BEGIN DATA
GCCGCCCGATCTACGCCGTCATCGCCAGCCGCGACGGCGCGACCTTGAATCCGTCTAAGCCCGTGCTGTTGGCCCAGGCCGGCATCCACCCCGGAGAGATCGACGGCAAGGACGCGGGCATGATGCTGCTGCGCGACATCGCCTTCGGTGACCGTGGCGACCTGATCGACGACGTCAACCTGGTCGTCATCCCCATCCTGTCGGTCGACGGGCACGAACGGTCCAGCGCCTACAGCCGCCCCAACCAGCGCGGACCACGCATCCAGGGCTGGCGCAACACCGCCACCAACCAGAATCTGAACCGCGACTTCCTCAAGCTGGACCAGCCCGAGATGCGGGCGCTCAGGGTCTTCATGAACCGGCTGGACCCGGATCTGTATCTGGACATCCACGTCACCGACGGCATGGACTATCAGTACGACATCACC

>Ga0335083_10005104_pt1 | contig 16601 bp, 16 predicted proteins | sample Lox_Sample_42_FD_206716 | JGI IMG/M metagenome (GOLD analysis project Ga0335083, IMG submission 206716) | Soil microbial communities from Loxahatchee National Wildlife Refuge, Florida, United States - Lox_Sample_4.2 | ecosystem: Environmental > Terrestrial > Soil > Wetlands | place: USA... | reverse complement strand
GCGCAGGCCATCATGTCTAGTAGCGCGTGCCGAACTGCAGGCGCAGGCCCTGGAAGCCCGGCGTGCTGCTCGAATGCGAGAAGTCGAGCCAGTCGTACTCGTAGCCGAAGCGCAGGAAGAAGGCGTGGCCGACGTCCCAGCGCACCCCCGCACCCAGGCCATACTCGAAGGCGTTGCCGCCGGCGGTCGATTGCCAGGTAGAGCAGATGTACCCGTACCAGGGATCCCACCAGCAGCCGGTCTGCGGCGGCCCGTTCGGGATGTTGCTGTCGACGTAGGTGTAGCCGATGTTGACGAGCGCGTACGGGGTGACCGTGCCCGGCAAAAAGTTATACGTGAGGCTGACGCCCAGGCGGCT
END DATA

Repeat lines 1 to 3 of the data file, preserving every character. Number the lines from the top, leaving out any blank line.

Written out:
GCCGCCCGATCTACGCCGTCATCGCCAGCCGCGACGGCGCGACCTTGAATCCGTCTAAGCCCGTGCTGTTGGCCCAGGCCGGCATCCACCCCGGAGAGATCGACGGCAAGGACGCGGGCATGATGCTGCTGCGCGACATCGCCTTCGGTGACCGTGGCGACCTGATCGACGACGTCAACCTGGTCGTCATCCCCATCCTGTCGGTCGACGGGCACGAACGGTCCAGCGCCTACAGCCGCCCCAACCAGCGCGGACCACGCATCCAGGGCTGGCGCAACACCGCCACCAACCAGAATCTGAACCGCGACTTCCTCAAGCTGGACCAGCCCGAGATGCGGGCGCTCAGGGTCTTCATGAACCGGCTGGACCCGGATCTGTATCTGGACATCCACGTCACCGACGGCATGGACTATCAGTACGACATCACC

>Ga0335083_10005104_pt1 | contig 16601 bp, 16 predicted proteins | sample Lox_Sample_42_FD_206716 | JGI IMG/M metagenome (GOLD analysis project Ga0335083, IMG submission 206716) | Soil microbial communities from Loxahatchee National Wildlife Refuge, Florida, United States - Lox_Sample_4.2 | ecosystem: Environmental > Terrestrial > Soil > Wetlands | place: USA... | reverse complement strand
GCGCAGGCCATCATGTCTAGTAGCGCGTGCCGAACTGCAGGCGCAGGCCCTGGAAGCCCGGCGTGCTGCTCGAATGCGAGAAGTCGAGCCAGTCGTACTCGTAGCCGAAGCGCAGGAAGAAGGCGTGGCCGACGTCCCAGCGCACCCCCGCACCCAGGCCATACTCGAAGGCGTTGCCGCCGGCGGTCGATTGCCAGGTAGAGCAGATGTACCCGTACCAGGGATCCCACCAGCAGCCGGTCTGCGGCGGCCCGTTCGGGATGTTGCTGTCGACGTAGGTGTAGCCGATGTTGACGAGCGCGTACGGGGTGACCGTGCCCGGCAAAAAGTTATACGTGAGGCTGACGCCCAGGCGGCT